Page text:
By Charles Lam
By R. Scott Moxley
By Taylor Hamby
By Matt Coker
By R. Scott Moxley
By Charles Lam
By LP Hastings
By Taylor Hamby
The German philosopher Hegel observed that all great persons and "facts" appear twice in history. Marx added, "The first time as tragedy, the second as farce."
The controversies surrounding Huntington Beach Mayor Dave Garofalo got more farcical last week, when the Weekly learned that his exclusive, no-bid contract to publish his city's annual tourism guide proceeded for the better part of seven years without any official oversight.
Terms of the original 1993 contract allowed Garofalo to sell advertising in the guide, so long as ad revenue was deposited in a checking account jointly held by him and bureau officials. After the guide hit the streets and Visitor's Bureau expenses were paid from the account, Garofalo was free to reap his reward: every dollar and cent remaining in the account.
Now Diane Baker, the Visitor's Bureau president, admits the joint checking account doesn't exist, making it impossible to determine how much money Garofalo made from a contract he voted repeatedly—as a council member and as mayor—to give himself.
Garofalo failed to return the Weekly's phone calls for this story. But he has said that he "took all the risk" in the tourism guide's production and that in some years, he made little or no profit on the deal. Other sources have estimated that Garofalo's profits from the guide have ranged between $10,000 and $65,000 per year.
However, at least one former employee familiar with Garofalo's publishing company says the mayor bragged that he made most of his income from his contract with the tourism bureau.
"He makes the majority of his money off the Visitor's Guide," said Charles Bouley II, who spent three years as Garofalo's graphic artist on that and other projects. "The guides are his profit centers. That's what he told me. Those are the things he said 'help pay the bills around here.'"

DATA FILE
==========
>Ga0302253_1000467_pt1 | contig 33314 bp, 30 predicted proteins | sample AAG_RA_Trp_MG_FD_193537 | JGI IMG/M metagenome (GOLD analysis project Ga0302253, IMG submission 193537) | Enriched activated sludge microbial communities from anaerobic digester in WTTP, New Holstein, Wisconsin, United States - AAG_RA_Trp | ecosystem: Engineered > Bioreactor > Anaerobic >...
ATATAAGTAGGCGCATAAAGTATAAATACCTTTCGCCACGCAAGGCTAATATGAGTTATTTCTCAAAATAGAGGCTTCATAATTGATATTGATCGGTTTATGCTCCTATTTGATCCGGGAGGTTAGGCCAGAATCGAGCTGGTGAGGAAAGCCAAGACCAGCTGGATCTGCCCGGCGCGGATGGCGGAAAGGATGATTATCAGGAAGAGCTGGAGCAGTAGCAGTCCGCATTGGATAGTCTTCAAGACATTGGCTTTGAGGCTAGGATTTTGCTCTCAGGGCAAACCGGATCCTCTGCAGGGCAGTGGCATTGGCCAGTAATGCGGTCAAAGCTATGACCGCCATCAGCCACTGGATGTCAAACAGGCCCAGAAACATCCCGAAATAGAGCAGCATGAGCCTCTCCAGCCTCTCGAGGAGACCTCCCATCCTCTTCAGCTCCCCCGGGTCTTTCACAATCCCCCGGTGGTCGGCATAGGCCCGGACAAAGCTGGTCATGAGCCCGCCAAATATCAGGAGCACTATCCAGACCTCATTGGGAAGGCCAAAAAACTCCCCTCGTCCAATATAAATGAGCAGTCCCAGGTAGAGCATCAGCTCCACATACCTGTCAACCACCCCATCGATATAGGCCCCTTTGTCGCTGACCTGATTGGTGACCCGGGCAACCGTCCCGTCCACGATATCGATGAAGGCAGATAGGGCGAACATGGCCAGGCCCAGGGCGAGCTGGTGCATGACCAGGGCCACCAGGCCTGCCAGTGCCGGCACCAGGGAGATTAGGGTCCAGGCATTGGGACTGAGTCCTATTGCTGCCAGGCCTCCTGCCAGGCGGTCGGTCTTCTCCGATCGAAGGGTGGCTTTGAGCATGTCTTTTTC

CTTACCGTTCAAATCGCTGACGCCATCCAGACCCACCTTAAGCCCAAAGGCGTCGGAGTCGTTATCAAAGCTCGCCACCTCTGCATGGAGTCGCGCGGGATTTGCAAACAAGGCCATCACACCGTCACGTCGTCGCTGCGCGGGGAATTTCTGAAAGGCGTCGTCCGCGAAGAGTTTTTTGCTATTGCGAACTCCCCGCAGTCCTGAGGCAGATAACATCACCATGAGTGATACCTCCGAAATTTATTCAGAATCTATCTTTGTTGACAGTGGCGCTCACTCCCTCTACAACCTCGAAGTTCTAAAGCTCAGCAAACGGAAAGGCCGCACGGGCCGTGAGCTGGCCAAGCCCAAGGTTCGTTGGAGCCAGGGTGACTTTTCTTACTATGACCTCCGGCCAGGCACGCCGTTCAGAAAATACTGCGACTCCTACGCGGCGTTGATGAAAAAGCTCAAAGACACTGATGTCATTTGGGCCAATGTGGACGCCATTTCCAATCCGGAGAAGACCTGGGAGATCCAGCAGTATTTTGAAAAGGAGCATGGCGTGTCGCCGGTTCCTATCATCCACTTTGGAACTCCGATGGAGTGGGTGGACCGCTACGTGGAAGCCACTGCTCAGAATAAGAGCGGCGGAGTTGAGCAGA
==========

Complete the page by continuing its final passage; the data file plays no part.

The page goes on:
According to Bouley, Garofalo saw the guide as his No. 1 priority, more important even than The Local News, the biweekly newspaper Garofalo was also publishing. "He preached countless times that the paper barely pays for itself," said Bouley. "He'd say, 'You think that newspaper pays for itself?'"
Baker said the checking account "existed in the beginning" of the arrangement with Garofalo, but she could not recall when it closed. "It will start up again shortly," she insisted.
Failure to maintain the account raised new and serious questions for Garofalo's colleagues on the City Council. "When one of the key terms of the contract isn't in place, it's troubling and suspicious," said City Councilman Dave Sullivan.
Baker said the account disappeared because the bureau very early on began treating Garofalo's contract as a mere formality. "It became a trust that was built between us," said Baker. "I just said, 'We'd like you to continue for another year or two.' It was like an oral agreement, more or less."
As for why the bureau is reopening the joint checking account, Baker was very clear: "We have a new publisher with AQC."
AQC is Air Quality Consultants, a Huntington Beach-based consulting firm owned by Garofalo's political benefactor Ed Laird. Perhaps to distance himself from a separate scandal involving The Local News, Garofalo has insisted publicly that he sold the publishing business to Laird in early 1998.
Garofalo has become a kind of reverse King Midas—making everything he touches politically radioactive. Collateral damages now include city attorney Gail Hutton, who for years has allowed Garofalo to vote on matters in which he had an apparent personal interest. And the votes that Laird cast as a member of the planning commission could also be tainted by conflict of interest, depending on when and if he bought Garofalo's publishing business.
More recently, though, Hutton has taken a hard line with Garofalo. Her Aug. 1 memo—an eight-page summary of her department's investigation into the Visitor's Bureau contract —recommends that the bureau terminate Garofalo's publishing contract. Failing that, she wrote, the city should halt all bureau funding. In any case, the city contract funding the Visitor's Bureau includes the proviso that "No officer or employee of the CITY shall have any financial interest in this Agreement in violation of the applicable provisions of the California Government Code."
Baker refused to comment on Hutton's memo, except to say that the bureau's board of directors will decide what to do on Sept. 5. But she clearly has no illusions about the next Visitor's Guide. "The contract will definitely go out to bid next time," she said. "I have one letter in the file of a person who is interested in bidding. And another person called today."—Anthony Pignataro and Dave Wielenga